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Cannabis Investor
Profit from the Best Cannabis Stocks

January 31, 2018

Your Spring issue of Cabot Marijuana Investor will be delivered in two weeks.

But the recent action of many of the stocks in the industry merits an update today.

In short, they’ve been selling off. The stocks of the five marijuana growers in the portfolio are now 25% off their recent highs, on average.
But this should come as no surprise.

Looking back at my update of January 8 (just one day before the sector peaked), I wrote, “My rule of thumb is that any major advance (such as these stocks have had) can easily be followed by a correction that erases half the advance.”

Looking at these five, all have come close to achieving that “half the advance” retracement—many just a few days after the top—but none have quite achieved it.

And they don’t need to; it’s only a rule of thumb, not a law.

But just as important as the depth of the correction is the length.

You see, a large part of investing is about perception, and it takes time to change perceptions. That big sharp dip earlier this month, which ended on January 12 for most growers, was likely too brief to give investors time to change their minds. The rebound came too quickly.

But now the stocks are retesting their lows from that selloff, and with every passing day, the perception that these stocks are actually sinking is growing in investors’ minds. Today, the sector is bouncing as new buyers hop on board, but they’re being supplied by sellers, who are getting out with either losses or profits.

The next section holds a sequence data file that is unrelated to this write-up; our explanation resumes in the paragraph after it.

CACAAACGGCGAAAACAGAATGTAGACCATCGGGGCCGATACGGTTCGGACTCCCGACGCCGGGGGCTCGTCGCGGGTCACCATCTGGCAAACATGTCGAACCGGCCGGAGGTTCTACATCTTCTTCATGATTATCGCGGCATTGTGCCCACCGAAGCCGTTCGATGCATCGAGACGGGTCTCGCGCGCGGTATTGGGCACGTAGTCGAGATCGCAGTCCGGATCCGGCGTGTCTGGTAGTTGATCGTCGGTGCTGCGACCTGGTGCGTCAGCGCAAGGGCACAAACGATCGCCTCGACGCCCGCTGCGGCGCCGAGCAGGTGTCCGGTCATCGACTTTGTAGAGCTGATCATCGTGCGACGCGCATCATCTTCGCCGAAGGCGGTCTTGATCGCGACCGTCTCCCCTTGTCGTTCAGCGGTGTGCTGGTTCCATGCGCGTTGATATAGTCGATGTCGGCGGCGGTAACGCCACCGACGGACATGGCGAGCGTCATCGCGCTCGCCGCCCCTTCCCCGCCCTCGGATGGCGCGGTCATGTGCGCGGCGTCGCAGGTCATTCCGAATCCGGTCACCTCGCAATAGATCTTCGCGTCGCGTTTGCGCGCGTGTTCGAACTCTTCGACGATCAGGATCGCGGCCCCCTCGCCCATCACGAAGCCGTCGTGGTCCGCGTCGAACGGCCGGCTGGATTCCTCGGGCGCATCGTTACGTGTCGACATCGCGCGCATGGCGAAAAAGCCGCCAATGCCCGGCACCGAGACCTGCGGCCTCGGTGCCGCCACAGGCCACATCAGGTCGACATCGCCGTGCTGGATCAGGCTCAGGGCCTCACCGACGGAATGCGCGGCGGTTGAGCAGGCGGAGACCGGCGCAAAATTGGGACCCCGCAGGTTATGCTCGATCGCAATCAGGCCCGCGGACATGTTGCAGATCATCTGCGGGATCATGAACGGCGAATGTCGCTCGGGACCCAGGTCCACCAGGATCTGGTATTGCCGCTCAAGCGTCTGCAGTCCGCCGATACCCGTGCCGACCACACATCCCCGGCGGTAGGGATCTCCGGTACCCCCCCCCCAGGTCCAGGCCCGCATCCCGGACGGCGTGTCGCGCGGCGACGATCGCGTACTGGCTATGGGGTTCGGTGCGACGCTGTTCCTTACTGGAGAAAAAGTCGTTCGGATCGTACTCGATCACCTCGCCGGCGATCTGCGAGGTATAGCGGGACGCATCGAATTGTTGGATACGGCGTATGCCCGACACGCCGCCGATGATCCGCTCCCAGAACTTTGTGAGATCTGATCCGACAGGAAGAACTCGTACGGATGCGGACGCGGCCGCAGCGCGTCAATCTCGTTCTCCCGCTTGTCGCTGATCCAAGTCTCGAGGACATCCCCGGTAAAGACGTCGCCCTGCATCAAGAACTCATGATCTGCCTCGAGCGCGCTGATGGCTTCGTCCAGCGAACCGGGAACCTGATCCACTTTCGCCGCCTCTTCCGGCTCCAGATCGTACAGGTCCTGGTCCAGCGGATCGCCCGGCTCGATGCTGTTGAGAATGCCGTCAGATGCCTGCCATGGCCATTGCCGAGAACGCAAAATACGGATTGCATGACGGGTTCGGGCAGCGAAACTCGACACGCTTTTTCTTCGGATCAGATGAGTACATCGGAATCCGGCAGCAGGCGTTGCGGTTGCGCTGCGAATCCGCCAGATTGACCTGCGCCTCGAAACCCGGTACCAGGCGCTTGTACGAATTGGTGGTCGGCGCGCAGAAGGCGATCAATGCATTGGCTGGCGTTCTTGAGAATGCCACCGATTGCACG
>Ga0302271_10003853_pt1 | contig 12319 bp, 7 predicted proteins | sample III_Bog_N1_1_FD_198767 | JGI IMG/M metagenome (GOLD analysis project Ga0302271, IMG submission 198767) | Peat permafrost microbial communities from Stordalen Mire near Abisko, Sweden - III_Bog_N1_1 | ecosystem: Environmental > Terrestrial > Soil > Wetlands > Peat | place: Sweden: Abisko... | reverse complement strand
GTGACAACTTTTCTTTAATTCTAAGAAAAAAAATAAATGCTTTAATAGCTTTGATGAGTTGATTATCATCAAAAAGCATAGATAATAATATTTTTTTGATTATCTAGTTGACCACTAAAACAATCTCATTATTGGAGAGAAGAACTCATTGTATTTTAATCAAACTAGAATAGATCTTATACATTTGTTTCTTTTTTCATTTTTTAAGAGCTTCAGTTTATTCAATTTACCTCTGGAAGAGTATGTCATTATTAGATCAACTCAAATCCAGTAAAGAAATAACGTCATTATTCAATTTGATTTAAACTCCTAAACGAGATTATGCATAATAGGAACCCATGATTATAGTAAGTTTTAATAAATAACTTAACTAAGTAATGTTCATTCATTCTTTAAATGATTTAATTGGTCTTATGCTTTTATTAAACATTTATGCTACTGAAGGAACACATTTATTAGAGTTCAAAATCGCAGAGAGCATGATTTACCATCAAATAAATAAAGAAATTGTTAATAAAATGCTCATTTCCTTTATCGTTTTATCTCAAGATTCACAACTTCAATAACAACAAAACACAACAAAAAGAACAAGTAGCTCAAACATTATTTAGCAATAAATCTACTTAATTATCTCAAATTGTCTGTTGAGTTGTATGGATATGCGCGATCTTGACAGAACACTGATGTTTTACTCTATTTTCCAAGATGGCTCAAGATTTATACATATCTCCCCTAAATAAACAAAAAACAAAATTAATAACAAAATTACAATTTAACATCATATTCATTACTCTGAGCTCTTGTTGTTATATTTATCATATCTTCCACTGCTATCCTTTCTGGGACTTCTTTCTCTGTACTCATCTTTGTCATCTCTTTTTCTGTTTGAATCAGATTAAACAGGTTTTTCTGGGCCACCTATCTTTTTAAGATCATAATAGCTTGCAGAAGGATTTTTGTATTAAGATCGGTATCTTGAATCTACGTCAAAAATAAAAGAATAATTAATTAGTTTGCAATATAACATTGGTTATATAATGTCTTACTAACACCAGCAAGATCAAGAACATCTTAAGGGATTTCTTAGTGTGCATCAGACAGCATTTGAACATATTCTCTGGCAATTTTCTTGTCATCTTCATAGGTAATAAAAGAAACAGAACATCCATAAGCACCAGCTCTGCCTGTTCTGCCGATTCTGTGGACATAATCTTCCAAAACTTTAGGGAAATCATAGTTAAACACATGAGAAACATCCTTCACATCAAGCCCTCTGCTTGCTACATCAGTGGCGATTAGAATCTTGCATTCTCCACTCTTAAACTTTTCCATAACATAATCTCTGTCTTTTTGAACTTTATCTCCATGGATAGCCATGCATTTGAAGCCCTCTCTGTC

Long story short, odds are the correction is not over and will continue until traders’ enthusiasm for the sector has truly cooled. Happily, the more time passes, the more the fundamentals of these fast-growing companies get to catch up to the stocks!

Short-term, admittedly, a correction like this is not fun. But long-term, it’s all normal. Long-term, I continue to believe that we’re still in the first inning of a great new investment sector, and that if we can hang onto some of the best companies in the industry, we could wind up just as profitable as investors who bought MSFT in 1986 and AAPL in 2002 (and held on).

Back on January 8, I recommended taking profits (at least partially), and I continue to recommend that today, particularly if you’re overexposed to the sector and/or if the action in these stocks is keeping you up at night. (An old maxim says you should sell down to your sleeping point.)

Also, taking profits can give you cash to use when new opportunities arise—such as I hope to identify in the next issue of Cabot Marijuana Investor. I’m working on it right now, and I look forward to sharing it with you. The progress these companies are making is simply amazing.